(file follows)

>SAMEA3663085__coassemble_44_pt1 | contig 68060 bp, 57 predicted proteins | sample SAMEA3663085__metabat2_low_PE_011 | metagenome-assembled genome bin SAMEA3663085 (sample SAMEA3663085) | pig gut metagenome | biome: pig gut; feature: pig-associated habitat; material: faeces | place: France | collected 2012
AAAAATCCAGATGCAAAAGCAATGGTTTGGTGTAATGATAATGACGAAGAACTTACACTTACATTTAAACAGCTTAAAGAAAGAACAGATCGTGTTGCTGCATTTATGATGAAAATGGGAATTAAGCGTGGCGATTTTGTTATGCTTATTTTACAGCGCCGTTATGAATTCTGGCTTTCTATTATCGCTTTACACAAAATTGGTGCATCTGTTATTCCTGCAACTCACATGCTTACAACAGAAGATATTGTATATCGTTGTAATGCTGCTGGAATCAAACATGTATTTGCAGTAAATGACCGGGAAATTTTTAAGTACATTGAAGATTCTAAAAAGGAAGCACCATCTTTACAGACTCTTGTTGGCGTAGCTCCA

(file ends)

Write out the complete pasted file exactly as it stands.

>SAMEA3663085__coassemble_44_pt1 | contig 68060 bp, 57 predicted proteins | sample SAMEA3663085__metabat2_low_PE_011 | metagenome-assembled genome bin SAMEA3663085 (sample SAMEA3663085) | pig gut metagenome | biome: pig gut; feature: pig-associated habitat; material: faeces | place: France | collected 2012
AAAAATCCAGATGCAAAAGCAATGGTTTGGTGTAATGATAATGACGAAGAACTTACACTTACATTTAAACAGCTTAAAGAAAGAACAGATCGTGTTGCTGCATTTATGATGAAAATGGGAATTAAGCGTGGCGATTTTGTTATGCTTATTTTACAGCGCCGTTATGAATTCTGGCTTTCTATTATCGCTTTACACAAAATTGGTGCATCTGTTATTCCTGCAACTCACATGCTTACAACAGAAGATATTGTATATCGTTGTAATGCTGCTGGAATCAAACATGTATTTGCAGTAAATGACCGGGAAATTTTTAAGTACATTGAAGATTCTAAAAAGGAAGCACCATCTTTACAGACTCTTGTTGGCGTAGCTCCA